Certain herbal therapies may be of some benefit. Ginseng has shown some positive effects on cancer-related fatigue. In the book "Your Brain After Chemo", the authors point out that not all ginseng is created alike. Some companies use a manufacturing process called alcohol extraction, which has been shown to have estrogen-like properties. That is a concern for people with estrogen sensitive tumors. They note that it can be difficult to determine the manufacturing process and if the product is free of contaminants. Ginkgo biloba is often promoted as a memory enhancer, but studies have not found this to be true. One large study of elderly patients found no decrease in Alzheimer's disease, and actually saw an increase in dementia and stroke in the group taking the supplement. Ginkgo biloba increases the risk of bleeding and should be used with caution. As with all herbal therapies, just because they are touted as "natural" does not mean they do not have side effects. Investigate the possible side effects of any supplement, as well as the reputation of the manufacturer and their products. The website consumerlab.com independently tests herbal therapies and vitamins for purity. It charges a fee to join, but this keeps them free from advertising influence and is minimal compared to the 34 billion dollars American consumers spend on alternative medicine every year.
Cognitive rehabilitation programs are structured programs utilizing exercise, tasks that use memory and puzzles to "rehabilitate" one's mind. These programs are typically used for people with brain injuries, but therapists have tailored programs for cancer survivors. A number of companies offer computer programs that aim to improve brain function. There are currently studies ongoing looking at the effectiveness of these programs in cancer survivors, so stay tuned.
Puzzles using numbers, like Sodoku, may help "exercise" your brain. Dan Silverman, MD, PhD, co-author of Your Brain After Chemo, feels these may be beneficial, but it is not known, for example, how well completing a crossword puzzle translates to an effect on verbal memory. It would be helpful if future research looked at these "brain games". It is likely that any brain stimulation may be helpful and certainly cannot hurt, whether through a game, taking a course at a local school or joining a book discussion club.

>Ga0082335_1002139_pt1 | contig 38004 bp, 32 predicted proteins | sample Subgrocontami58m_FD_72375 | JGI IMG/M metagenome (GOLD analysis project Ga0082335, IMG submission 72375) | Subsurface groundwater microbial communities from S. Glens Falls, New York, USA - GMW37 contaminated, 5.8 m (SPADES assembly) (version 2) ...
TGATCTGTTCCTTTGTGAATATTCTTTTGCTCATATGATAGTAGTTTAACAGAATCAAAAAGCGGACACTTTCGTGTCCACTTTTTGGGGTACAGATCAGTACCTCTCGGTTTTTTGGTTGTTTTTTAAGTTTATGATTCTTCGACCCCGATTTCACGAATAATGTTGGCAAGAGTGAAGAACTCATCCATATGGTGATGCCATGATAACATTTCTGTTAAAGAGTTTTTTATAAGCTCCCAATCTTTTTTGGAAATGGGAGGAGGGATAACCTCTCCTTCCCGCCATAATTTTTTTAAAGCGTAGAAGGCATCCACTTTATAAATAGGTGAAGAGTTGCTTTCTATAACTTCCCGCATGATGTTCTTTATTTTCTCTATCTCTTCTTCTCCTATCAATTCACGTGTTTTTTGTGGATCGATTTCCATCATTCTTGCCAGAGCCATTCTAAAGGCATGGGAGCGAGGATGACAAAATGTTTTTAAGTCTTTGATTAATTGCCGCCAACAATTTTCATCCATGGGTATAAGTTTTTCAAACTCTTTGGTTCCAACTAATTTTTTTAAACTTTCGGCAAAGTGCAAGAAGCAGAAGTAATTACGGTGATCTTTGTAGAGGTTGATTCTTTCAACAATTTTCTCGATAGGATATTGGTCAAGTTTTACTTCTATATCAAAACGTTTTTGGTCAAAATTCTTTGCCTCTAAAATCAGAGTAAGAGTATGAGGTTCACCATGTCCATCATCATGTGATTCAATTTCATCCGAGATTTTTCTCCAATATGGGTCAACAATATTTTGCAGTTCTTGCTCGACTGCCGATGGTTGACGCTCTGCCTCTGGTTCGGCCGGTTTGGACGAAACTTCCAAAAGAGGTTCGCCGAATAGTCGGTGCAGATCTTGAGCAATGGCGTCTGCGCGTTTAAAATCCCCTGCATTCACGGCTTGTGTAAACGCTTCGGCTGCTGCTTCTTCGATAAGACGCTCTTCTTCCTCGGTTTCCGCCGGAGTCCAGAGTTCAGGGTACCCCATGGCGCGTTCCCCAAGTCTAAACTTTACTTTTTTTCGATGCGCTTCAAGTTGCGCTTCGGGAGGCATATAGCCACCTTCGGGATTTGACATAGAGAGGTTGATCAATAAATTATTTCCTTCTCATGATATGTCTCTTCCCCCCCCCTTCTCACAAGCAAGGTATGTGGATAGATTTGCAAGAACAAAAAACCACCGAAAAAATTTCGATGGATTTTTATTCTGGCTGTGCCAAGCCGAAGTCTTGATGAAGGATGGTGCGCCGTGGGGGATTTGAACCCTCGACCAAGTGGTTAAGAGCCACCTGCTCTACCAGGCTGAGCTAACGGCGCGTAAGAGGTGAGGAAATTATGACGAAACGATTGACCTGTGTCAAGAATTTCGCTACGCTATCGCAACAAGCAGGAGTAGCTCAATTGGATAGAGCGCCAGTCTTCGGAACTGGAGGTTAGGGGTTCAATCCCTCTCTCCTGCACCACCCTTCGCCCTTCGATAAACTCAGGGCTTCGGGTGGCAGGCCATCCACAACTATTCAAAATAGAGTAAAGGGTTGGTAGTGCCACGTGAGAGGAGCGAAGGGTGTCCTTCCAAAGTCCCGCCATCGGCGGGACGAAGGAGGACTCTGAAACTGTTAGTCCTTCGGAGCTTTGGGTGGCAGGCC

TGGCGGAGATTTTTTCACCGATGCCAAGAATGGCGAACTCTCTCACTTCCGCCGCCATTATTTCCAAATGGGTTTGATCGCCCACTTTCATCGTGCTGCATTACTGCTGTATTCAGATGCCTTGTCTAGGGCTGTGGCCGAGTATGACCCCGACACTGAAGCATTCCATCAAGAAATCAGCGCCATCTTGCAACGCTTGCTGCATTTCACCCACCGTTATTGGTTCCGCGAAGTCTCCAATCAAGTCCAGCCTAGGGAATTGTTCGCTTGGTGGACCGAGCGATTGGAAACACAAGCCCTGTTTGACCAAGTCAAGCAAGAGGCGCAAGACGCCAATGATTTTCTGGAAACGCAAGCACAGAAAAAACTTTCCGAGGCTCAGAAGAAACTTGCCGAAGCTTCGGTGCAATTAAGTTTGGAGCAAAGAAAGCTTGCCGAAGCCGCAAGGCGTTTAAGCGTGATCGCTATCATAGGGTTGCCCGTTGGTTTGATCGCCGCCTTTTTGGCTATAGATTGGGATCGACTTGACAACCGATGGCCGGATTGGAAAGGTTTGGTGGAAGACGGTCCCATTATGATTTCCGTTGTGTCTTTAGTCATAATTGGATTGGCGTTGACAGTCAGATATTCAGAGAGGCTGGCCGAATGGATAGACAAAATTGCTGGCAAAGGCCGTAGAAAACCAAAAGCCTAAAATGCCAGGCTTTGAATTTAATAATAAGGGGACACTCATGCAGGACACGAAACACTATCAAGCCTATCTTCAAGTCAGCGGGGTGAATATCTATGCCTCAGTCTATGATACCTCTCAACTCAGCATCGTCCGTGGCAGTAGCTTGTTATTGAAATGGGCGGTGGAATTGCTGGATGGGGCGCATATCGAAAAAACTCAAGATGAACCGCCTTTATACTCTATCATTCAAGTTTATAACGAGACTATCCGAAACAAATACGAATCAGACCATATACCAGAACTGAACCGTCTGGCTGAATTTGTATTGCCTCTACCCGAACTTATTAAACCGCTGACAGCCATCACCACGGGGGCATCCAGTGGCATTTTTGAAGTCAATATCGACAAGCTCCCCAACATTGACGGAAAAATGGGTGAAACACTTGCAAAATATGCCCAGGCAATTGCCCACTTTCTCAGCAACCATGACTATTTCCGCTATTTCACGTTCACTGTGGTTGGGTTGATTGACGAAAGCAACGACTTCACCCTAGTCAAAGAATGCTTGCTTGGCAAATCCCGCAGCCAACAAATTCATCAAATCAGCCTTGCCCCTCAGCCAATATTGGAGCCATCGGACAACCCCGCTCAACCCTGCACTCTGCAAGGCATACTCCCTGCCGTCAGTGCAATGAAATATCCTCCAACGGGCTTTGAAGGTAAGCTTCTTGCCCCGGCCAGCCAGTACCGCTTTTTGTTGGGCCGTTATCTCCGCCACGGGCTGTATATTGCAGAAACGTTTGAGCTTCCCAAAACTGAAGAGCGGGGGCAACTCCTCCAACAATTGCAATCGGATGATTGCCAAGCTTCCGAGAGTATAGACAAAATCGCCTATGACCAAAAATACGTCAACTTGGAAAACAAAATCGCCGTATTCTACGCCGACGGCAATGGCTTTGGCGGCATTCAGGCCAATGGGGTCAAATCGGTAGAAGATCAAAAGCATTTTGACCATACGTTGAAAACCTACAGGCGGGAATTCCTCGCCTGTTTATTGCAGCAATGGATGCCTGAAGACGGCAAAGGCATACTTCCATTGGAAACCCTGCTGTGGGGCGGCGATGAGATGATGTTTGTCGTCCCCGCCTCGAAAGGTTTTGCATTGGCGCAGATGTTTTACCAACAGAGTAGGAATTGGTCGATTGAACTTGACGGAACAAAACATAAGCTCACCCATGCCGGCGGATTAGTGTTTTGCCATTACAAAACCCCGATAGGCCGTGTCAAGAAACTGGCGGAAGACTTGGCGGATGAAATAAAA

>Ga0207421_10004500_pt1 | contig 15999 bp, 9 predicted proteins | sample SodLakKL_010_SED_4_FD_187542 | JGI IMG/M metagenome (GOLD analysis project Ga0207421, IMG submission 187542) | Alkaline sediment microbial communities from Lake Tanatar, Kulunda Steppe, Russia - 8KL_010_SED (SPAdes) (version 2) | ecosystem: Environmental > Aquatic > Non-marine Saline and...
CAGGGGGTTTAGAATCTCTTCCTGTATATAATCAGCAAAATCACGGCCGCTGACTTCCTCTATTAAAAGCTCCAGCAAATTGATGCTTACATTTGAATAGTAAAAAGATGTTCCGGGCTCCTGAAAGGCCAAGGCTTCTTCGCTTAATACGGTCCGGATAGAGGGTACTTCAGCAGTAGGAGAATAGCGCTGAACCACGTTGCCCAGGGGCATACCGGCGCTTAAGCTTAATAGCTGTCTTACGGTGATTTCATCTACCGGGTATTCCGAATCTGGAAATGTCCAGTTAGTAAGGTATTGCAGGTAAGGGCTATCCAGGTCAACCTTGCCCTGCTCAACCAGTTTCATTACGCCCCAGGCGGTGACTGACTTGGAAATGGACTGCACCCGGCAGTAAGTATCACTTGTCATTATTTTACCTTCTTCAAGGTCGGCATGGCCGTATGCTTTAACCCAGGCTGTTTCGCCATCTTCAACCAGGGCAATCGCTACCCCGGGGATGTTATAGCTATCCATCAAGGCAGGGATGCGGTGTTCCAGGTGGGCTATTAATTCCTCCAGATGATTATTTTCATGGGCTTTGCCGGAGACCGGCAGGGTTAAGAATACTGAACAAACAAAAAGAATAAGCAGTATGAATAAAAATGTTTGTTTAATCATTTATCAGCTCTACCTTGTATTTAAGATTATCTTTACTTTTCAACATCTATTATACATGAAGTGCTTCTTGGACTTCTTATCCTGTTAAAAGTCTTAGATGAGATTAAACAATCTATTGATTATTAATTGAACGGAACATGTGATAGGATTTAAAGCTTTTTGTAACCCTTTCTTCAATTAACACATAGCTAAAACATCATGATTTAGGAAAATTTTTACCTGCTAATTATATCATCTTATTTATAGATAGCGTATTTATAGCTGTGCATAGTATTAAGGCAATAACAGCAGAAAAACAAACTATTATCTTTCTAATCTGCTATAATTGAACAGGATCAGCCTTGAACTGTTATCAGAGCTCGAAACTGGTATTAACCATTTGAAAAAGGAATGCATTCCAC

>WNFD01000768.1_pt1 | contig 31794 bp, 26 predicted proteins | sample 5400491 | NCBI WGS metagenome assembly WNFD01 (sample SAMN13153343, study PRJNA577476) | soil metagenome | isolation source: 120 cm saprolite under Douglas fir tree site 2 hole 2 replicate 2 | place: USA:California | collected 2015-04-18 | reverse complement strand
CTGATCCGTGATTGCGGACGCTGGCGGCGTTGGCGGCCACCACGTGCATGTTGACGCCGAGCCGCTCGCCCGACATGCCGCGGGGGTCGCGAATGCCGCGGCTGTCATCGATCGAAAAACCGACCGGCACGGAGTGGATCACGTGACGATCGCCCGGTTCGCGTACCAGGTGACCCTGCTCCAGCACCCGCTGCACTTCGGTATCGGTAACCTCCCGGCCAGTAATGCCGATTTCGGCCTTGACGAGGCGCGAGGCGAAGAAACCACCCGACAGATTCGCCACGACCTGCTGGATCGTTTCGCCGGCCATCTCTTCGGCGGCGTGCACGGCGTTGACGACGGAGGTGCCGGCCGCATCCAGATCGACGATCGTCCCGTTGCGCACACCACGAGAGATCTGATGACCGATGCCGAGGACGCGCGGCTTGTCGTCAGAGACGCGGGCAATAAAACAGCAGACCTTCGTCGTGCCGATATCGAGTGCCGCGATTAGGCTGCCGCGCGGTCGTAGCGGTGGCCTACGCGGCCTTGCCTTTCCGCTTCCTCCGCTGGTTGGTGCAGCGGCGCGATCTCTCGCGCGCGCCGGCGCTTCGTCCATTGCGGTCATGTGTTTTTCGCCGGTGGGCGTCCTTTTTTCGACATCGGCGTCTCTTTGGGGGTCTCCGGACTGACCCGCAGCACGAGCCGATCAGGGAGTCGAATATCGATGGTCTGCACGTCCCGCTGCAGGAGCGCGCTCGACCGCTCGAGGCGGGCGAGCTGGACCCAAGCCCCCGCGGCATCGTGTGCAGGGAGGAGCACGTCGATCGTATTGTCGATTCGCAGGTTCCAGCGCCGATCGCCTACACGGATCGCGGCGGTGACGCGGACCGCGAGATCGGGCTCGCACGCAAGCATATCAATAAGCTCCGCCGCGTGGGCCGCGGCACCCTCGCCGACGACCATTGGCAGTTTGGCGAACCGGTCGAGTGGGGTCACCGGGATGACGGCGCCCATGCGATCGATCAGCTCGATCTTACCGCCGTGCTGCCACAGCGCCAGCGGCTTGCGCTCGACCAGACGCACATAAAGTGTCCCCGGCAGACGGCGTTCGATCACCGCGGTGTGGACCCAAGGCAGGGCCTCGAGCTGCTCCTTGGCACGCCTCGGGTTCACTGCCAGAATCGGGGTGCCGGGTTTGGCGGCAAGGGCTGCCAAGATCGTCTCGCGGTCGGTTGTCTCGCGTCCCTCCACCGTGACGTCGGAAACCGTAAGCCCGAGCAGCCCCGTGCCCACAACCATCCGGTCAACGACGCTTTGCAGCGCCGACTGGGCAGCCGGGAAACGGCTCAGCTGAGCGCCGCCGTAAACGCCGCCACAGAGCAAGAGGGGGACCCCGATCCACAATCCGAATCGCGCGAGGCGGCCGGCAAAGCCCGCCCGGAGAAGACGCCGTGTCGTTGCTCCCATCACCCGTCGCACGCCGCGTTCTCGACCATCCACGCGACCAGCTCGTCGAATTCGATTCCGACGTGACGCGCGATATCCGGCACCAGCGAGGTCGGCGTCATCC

Fatigue can enhance cognitive problems, so avoiding fatigue by getting enough sleep, incorporating exercise into your life and eating a healthy diet.
It is important to remember that some very treatable problems can result in cognitive difficulties, such as thyroid dysfunction, depression and anxiety, so it is important to exclude or treat these diagnoses. Hypothyroidism (low thyroid hormone levels) is a common issue for survivors and can make you feel "fuzzy" or "out of it." This is easily treatable with supplemental thyroid hormone. Survivors who may be depressed or experiencing anxiety would benefit from consulting with a psychiatrist or psychologist experienced in working with cancer patients or survivors. Don't just assume your cognitive concerns are due to chemo-brain.
As you can see, there is no "quick fix" for chemo-brain, so get creative and incorporate things into your daily life that can help combat the symptoms.
Most importantly, know your limitations. Don't take on tasks that require too much multi-tasking. Ask for help. Try to keep a positive outlook and find some humor in your "chemo-brain moments".
Jansen CE et al. (2008). Preliminary results of a longitudinal study of changes in cognitive function in breast cancer patients undergoing chemotherapy with doxorubicin and cyclophosphamide. Psycho-Oncology. 17(12):1189-95, 2008.
Mitsiades N et al. (2008). Cognitive effects of hormonal therapy in older adults. Seminars in Oncology. 35(6):569-81, 2008.
Nelson CJ (2007). Chemotherapy and cognitive deficits: mechanisms, findings, and potential interventions. Palliative & Supportive Care. 5(3):273-80, 2007.
Silverman D & Davidson, I (2009). Your Brain After Chemo. Cambridge, MA: DaCapo Press.
Weiss, B (2008) Chemobrain: a translational challenge for neurotoxicology. Neurotoxicology. 29(5):891-8, 2008.
The American Cancer Society: Chemo Brain
CANCERcare Information sheets on Chemo-Brain (under Managing side effects)